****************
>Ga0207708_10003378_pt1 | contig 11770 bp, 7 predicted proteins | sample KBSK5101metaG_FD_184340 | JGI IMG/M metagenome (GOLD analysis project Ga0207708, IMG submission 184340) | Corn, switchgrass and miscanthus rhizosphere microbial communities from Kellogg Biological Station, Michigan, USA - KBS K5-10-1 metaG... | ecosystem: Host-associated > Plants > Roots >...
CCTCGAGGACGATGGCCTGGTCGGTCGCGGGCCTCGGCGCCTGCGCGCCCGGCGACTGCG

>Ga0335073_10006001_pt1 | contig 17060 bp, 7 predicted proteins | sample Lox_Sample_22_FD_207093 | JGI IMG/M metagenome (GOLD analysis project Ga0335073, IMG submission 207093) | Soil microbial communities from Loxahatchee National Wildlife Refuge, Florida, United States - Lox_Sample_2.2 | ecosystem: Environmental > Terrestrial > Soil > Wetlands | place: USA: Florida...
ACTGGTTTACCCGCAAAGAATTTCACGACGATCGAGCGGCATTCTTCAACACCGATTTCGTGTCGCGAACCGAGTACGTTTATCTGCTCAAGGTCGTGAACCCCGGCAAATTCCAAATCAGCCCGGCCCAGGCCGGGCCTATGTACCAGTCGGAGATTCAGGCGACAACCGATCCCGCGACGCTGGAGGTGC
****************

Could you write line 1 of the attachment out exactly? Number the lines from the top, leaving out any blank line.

>Ga0207708_10003378_pt1 | contig 11770 bp, 7 predicted proteins | sample KBSK5101metaG_FD_184340 | JGI IMG/M metagenome (GOLD analysis project Ga0207708, IMG submission 184340) | Corn, switchgrass and miscanthus rhizosphere microbial communities from Kellogg Biological Station, Michigan, USA - KBS K5-10-1 metaG... | ecosystem: Host-associated > Plants > Roots >...